A Life in the Slow Lane

Back to the Stone Age

Orkney is perhaps best known, from a tourist perspective, for its amazing Neolithic monuments. Most of these date back to between 3,000 and 2,500 BC. 5,000 years ago it is estimated that the Orkneys had a population of between 5,000 and 15,000 people. The population today is only just over 20,000. So Orkney was a major population centre in the late stone age.

Today we visited five of these neolithic sites and tomorrow we intend to see a further three. Combined these sites have been awarded UNESCO World Heritage status.

We started with Maes Howe, which we had to visit as part of a guided tour. Maes Howe is the most impressive of the islands’ neolithic burial tombs. It is particularly awe-inspiring because the tomb is built, using dry stone techniques, from blocks of stone weighing up to 30 tonnes each! They had to be moved several miles and then constructed into what I can best describe as an igloo shape, with burial chambers off the main room. This was then covered in soil.

Maes Howe from the outside

The Vikings later entered the tomb and some of the stones internally are covered in Viking runes, which is a Viking alphabet. The runes are essentially Viking graffiti saying things like “Thorfinn Skullsplitter woz here”. Unfortunately we were not allowed to take any photographs inside.

Following our visit to Maes Howe we went to a collection of neolithic sites, all very close to each other, on the banks of a loch. These were the Standing Stones of Stenness, the Barnhouse Settlement, and the Ring of Brodgar. All of these are about 4,500 to 5,000 years old and to give some perspective pre-date all of the Egyptian pyramids and are probably a few hundred years older than Stonehenge.

Standing Stones of Stenness

The Standing Stones of Stenness is a stone circle consisting of thin sandstone slabs with up to 20 feet showing above the ground. They are very atmospheric in their position on low lying land next to the loch. Adjacent to the stones recent excavation has revealed some stone age houses known as the Barnhouse Settlement. There are the remains of numerous small round dwellings which were built from local sandstone.

House from Barnhouse Settlement

Less than half a mile away is the Ring of Brodgar, a much larger stone circle, which like Stenness and Maes Howe is surrounded by an impressive mud ditch and wall, known as a henge. All of the first four sites we visited are thought to have been connected in some way in neolithic culture.

Ring of Brodgar

Our final neolithic site was a small tomb, the Unstan Chambered Cairn, which had been recommended because it could be visited unaccompanied. The entrance tunnel was even smaller than at Maes Howe and I had to crawl on my hands and knees to get inside. Once through the tunnel it expands into a slightly differently constructed stone chamber, with stones vertically erected to separate the burial spaces. Again a very awe inspiring building given its antiquity.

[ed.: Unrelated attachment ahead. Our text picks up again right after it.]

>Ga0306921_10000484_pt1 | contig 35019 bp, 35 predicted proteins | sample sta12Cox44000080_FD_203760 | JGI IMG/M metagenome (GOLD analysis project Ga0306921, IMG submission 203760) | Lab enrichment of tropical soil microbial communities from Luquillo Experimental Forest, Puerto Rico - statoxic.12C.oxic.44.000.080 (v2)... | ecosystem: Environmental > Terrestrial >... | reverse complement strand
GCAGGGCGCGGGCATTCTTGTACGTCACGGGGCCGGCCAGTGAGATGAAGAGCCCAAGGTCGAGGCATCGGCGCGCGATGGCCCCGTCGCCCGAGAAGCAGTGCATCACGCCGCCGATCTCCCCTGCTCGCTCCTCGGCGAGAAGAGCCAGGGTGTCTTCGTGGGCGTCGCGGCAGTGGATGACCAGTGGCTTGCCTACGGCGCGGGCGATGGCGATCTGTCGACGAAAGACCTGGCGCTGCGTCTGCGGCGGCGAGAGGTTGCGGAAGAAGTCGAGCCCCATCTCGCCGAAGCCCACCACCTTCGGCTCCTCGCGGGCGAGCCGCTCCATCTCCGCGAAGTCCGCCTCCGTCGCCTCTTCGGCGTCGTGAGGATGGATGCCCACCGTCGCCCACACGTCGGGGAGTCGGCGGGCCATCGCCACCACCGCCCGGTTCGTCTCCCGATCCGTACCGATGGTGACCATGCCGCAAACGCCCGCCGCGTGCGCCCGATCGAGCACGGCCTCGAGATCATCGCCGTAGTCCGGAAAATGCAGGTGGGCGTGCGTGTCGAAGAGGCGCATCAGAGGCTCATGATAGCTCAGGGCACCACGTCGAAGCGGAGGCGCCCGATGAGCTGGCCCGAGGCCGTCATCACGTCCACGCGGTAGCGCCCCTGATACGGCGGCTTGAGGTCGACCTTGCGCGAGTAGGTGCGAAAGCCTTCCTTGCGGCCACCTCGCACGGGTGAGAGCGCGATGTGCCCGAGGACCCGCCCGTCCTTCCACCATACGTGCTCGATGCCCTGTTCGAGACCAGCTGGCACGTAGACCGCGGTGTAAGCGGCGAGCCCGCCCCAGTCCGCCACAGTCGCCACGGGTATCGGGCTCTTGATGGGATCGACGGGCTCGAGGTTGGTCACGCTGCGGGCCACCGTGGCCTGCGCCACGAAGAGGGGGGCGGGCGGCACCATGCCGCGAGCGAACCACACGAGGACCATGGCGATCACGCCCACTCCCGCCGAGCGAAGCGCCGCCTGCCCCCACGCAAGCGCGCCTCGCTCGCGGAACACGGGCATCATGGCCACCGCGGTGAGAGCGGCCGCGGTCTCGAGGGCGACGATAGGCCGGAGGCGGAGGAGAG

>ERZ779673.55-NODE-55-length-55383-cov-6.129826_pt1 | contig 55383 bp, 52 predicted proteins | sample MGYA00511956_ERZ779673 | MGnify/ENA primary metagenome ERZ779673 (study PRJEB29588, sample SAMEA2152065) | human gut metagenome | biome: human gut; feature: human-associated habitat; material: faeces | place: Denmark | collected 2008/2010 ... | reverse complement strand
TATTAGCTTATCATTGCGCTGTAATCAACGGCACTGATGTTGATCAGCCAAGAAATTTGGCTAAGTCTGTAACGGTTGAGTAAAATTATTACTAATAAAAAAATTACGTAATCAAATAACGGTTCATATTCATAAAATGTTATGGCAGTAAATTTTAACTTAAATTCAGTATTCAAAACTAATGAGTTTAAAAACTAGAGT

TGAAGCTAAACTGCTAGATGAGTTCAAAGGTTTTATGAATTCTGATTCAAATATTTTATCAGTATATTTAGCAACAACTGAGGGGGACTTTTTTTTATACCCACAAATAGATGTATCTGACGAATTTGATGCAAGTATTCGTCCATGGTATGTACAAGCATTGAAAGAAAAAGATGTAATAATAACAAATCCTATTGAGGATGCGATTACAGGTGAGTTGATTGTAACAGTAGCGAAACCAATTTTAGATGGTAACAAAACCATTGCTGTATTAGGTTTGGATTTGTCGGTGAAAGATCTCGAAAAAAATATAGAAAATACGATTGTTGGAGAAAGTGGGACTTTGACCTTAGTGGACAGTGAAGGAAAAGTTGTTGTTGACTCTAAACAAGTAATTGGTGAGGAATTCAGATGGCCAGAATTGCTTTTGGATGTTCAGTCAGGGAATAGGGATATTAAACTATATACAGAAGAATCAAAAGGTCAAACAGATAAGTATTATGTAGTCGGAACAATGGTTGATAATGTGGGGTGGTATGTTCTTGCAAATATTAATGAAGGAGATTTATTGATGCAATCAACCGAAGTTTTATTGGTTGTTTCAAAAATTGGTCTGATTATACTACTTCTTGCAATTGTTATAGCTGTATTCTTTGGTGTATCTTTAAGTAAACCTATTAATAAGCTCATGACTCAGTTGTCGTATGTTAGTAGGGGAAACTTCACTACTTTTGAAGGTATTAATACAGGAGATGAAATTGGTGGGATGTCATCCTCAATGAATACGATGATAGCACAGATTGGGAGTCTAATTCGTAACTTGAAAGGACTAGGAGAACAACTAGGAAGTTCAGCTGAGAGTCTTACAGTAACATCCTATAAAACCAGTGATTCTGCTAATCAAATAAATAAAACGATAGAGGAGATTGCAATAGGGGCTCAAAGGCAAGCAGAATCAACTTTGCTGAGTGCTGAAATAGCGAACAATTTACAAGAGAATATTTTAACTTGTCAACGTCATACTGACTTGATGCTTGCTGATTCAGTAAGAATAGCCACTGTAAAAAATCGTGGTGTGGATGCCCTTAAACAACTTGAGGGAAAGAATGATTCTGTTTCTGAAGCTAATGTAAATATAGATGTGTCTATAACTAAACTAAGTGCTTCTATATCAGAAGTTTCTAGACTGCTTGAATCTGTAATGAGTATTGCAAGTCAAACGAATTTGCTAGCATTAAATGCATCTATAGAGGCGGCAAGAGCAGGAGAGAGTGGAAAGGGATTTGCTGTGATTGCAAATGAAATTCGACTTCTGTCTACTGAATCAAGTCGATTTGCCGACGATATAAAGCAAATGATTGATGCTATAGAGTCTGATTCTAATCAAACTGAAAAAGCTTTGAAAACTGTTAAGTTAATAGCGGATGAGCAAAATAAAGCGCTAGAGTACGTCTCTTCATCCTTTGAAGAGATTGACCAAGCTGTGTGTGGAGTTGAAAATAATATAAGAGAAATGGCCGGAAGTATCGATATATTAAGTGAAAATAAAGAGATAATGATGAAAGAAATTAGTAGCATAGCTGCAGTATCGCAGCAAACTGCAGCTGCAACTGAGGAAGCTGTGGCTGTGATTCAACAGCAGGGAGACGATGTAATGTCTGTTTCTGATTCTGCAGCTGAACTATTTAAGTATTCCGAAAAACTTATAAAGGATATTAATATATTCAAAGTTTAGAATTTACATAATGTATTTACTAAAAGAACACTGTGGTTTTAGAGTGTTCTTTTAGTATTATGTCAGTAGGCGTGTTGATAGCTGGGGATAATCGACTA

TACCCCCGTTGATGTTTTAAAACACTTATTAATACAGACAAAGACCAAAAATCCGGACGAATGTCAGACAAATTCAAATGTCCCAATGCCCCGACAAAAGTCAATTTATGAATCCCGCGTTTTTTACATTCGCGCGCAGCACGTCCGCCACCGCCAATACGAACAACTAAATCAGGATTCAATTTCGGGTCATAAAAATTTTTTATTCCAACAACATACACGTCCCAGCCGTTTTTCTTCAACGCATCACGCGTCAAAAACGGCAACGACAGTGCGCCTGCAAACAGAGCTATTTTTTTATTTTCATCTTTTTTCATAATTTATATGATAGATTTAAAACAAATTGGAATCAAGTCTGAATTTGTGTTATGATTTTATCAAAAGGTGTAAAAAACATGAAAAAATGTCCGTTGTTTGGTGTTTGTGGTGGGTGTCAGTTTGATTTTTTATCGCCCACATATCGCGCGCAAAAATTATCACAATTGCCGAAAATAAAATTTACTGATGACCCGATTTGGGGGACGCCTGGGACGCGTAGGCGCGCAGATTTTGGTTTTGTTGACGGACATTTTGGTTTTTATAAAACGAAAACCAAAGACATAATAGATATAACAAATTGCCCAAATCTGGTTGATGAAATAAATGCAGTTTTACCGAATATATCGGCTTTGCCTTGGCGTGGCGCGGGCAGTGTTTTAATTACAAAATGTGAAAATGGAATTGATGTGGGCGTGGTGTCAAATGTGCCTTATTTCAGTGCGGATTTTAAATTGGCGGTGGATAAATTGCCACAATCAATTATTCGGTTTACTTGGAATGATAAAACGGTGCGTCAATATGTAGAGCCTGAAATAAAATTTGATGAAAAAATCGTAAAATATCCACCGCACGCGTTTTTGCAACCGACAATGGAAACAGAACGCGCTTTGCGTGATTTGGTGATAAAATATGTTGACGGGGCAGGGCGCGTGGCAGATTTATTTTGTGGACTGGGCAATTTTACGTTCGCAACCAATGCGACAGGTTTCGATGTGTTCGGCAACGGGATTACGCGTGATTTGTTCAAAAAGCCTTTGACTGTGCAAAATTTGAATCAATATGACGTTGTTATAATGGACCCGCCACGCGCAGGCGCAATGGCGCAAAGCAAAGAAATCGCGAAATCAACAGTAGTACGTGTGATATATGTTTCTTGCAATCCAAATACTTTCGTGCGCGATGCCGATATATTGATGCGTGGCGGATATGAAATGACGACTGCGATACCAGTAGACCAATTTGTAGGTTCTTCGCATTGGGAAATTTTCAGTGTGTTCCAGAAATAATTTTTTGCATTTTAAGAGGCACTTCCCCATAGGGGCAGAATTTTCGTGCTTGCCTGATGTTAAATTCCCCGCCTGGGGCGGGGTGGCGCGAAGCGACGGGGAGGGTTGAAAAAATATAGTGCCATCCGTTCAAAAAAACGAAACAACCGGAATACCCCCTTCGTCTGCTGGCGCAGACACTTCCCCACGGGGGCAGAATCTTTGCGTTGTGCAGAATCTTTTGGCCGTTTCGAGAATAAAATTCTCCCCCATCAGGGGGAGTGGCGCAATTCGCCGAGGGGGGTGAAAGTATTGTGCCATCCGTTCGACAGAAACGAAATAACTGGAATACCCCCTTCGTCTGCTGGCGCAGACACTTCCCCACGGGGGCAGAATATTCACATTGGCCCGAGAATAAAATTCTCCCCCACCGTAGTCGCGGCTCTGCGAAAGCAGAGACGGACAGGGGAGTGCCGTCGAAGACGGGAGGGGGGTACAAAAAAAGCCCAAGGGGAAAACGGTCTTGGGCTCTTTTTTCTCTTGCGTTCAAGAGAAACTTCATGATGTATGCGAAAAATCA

Interior of Unstand Chambered Cairn

We have not yet finished visiting Orkney’s neolithic sites, but what we have seen today gives pause for thought. 5,000 years ago, a society which had no metal, was numerous and organised enough on these isolated and northerly islands, to spend thousand of manhours constructing these monuments with methods and materials modern day man would struggle to use, without the aid of modern machinery.

Already exhausted, but knowing our third day on the island was likely to be inclement, we decided to complete the day with a visit to Orkney’s capital Kirkwall. Here we first visited St. Magnus’s Cathedral which is the finest medieval building in northern Scotland. It was started in the 12th century by the Viking Earls of Orkney. It is one of the nicer Cathedrals I have visited in the last 18 months, and I’ve visited many. Firstly it is small and the interior had an intimate feeling. Secondly it is constructed from a deep red sandstone and this gives a very different and softer feeling to the usual pale sandstone cathedrals of England and Northern France. The walls are lined with the various headstones that were previously placed above bodies buried under the floor. Each of them contained a chilling skull and crossbones inscribed on it!

St. Magnus’ Cathedral

Norman Door on the Cathedral

From the Cathedral we visited the palace of the 17th Century Earl of Orkney, who met a sticky finish at the end of the hangman’s rope for treason. It is supposed to be one of the finest renaissance buildings in Scotland and perhaps at the time of its construction it was, but much of it has now fallen down and although you can get a feeling for the place from what is left, I was not overly impressed. Sarah however, really enjoyed this building.

Earl’s Palace

Our final site on this exhausting day was the adjacent and much older Bishop’s Palace. I must say I did not give this my full attention, it being the eighth visit of the day. Like the Earl’s Palace it is now a shell, although the walls are mostly still standing. Perhaps on a less busy day it might have been mildly interesting but I have to say that by now I had had enough!

Bishop’s Palace

Tomorrow having recharged our batteries, there will be more neolithic sites and perhaps some birding! I bet you can’t wait!!